b. Birmingham, England May 12, 1948
Steve Winwood is one of those rarest of individuals to whom music is as natural as breathing. Even early on, there was no doubt the Steve was something special. He learned very early on to play both piano and guitar, demonstrating a natural ability rarely found in those his age. A bit of a troublesome child, Steve was kicked out of school by the age of 15, but had earned a name for himself playing piano and singing in and around his hometown of Birmingham, England. In 1963, when Steve was 16, his brother Muff signed on as the bass player for the Spencer Davis Group, a band formed by a local teacher. Steve tagged along and became the group's organist and sometime lead-vocalist. His talents can be heard prominently on Gimme Some Lovin' and I'm A Man, both big hits for the band and both songs he co-wrote. The Spencer Davis Group was gaining a reputation as one of the best R&B groups around and particular attention was being paid to their young keyboard player. By the time he was 18, Winwood was being hailed as a musical genius and one of the rising stars of the music world.
At the height of their success, Steve left the band and moved to Berkshire where he would found the legendary band Traffic. The lineup consisted of Jim Capaldi and Dave Mason who were members of a progressive group named Deep Feeling and Chris Wood, who Winwood met through Wood's sister. With Capaldi on drums, Mason on guitar, Wood on flute and sax and Steve at the helm, Traffic would produce some of the most innovative music of their day. The listening public, aware of Windwood's work with the Spencer Davis Group had high expectations of this newest venture. Mr. Fantasy, their first album, was released in 1967 and had such hits as the psychedelic Paper Sun and Dave Mason's Hole In My Shoe. This song, despite its commercial success was the first sign of problems within the band. Mason's style conflicted noticeably with the rest of the band and the others felt that his style was not representative of the group. Mason left the group in 1968 after finishing work on their self-titled second album. This album included Mason's Feelin' Alright? which would later become a hit for Joe Cocker.
After releasing one more album with Traffic, Winwood took the opportunity to join rock's first supergroup, Blind Faith. Eric Clapton, then famous for his work with John Mayall's Bluesbreakers, drummer Ginger Baker and bassist Rick Grech completed the lineup. The released only one album, but fielded such superb songs as In The Presence of the Lord and Can't Find My Way Home. The group only lasted very briefly, however, and after a short U.S. tour, broke up. Winwood had little focus at this point and decided to begin work on a solo album. When he hit a snag or two along the way, it seemed only natural to call on his old friends Chris and Jim from Traffic and, soon enough, they had re-formed.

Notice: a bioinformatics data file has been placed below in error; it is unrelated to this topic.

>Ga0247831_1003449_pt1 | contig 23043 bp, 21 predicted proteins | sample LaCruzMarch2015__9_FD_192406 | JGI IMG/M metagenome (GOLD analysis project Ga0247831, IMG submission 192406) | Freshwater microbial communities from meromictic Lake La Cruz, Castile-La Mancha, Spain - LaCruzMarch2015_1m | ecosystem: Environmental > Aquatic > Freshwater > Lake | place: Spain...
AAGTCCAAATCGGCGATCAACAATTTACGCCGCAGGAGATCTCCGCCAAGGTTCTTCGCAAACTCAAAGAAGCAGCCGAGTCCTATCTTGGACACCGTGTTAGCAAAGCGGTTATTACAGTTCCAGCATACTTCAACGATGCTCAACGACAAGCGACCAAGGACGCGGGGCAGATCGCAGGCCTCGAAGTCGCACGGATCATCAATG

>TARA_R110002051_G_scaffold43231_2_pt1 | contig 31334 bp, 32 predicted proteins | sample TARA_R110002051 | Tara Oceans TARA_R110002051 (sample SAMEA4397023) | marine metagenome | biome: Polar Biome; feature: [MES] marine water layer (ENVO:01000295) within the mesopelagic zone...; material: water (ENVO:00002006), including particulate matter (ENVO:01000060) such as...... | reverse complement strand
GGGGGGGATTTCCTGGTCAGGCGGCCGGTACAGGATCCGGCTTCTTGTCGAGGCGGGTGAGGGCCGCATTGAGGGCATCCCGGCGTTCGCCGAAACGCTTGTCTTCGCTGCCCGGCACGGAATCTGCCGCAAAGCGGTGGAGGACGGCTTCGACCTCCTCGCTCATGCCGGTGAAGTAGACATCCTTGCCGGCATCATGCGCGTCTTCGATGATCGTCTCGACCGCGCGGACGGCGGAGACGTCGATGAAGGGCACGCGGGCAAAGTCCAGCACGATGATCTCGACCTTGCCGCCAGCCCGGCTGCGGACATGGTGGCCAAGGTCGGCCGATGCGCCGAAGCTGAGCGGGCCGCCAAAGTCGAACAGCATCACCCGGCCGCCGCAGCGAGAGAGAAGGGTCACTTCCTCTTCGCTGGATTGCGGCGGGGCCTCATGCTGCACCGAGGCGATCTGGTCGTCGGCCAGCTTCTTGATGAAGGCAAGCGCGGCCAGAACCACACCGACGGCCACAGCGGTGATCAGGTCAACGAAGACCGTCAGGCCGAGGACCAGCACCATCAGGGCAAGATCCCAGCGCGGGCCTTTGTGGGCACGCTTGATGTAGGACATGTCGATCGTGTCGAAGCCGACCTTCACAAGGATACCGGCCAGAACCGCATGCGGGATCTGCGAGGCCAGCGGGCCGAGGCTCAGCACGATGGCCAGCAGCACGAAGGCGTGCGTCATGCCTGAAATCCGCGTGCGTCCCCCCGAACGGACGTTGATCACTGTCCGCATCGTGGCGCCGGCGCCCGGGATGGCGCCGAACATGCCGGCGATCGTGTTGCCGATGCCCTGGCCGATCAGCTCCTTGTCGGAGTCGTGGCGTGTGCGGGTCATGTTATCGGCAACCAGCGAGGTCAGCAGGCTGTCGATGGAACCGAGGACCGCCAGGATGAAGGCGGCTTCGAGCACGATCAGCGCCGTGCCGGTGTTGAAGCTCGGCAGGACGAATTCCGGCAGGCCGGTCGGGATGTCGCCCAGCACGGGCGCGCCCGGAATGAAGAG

An absolute essential to any record collection, Winwood's solo album evolved into what is inarguably Traffic's best work, John Barleycorn Must Die. This album featured the 7 minute instrumental romp Glad, two superb original songs in Freedom Rider and Empty Pages and Winwood's arrangement of the traditional ballad of John Barleycorn. The album threw aside the band's old hints of psychedelia and relied heavily on Wood's sax and flute as well as Winwood's inspired vocal performances. The album became a Billboard top 5 hit and marked the height of Traffic's success.
Traffic stayed together for another 5 years, after a few fluctuations in their lineup. Dave Mason rejoined briefly and they picked up Rick Grech from Steve's days with Blind Faith, Jim Gordon of Derek & the Dominos and their third percussionist, Reebop Kwaku Baah (he just came up on stage one night, jammed and joined the band). They released four more studio albums and one live album, all of which enjoyed some commercial success and, in 1975, decided to go their separate ways.
Steve laid low for a while, worn out from years of traveling and recording, and ailing from peritonitis. He reappeared at the Rainbow Concert, playing with Eric Clapton, Pete Townshend and some members of Traffic. He also collaborated for a time with Japanese percussionist Stomu Yamashita on Go, releasing one studio and one live album before disbanding. He quietly released his self-titled solo album in 1977 and two others over the next 5 years, both of which featured Winwood singing and playing every note on the whole album.
In 1986, Steve released Back In the High Life, his fourth solo album and came out of his relative seclusion. The album was a huge success, netting Steve the Grammies for Best Vocal Performance and Record of the Year. The album included such hits as Higher Love and Back In the High Life, selling over three million copies. In 1988 and 1990, Winwood released two more solo albums, but they were not up to his usual standards. In 1994, Traffic reformed to for a world tour and the release of a new album, Far From Home. This tour would see them play at Woodstock '94 and with the Grateful Dead on their final U.S. stadium tour.
Winwood has since released one more solo album, Junction 7, in 1997 and recorded with Tito Puente before his Puente's in 2000 under the name Latin Crossings. Their work has not, as of yet, been released. Winwood's career is one of rock and roll's most talented and successful performers. His paths have crossed those of innumerable other stars, from contributing to Billy Joel's 1986 album, The Bridge, to playing organ on Jimmy Hendrix's Voodoo Child. While many child prodigies do not, sadly, live up to their potential, Winwood has proven time and time again that he has earned his place in Rock history.
Spencer Davis Group
Album sleeve for Feelin' Alright: The Very Best of Traffic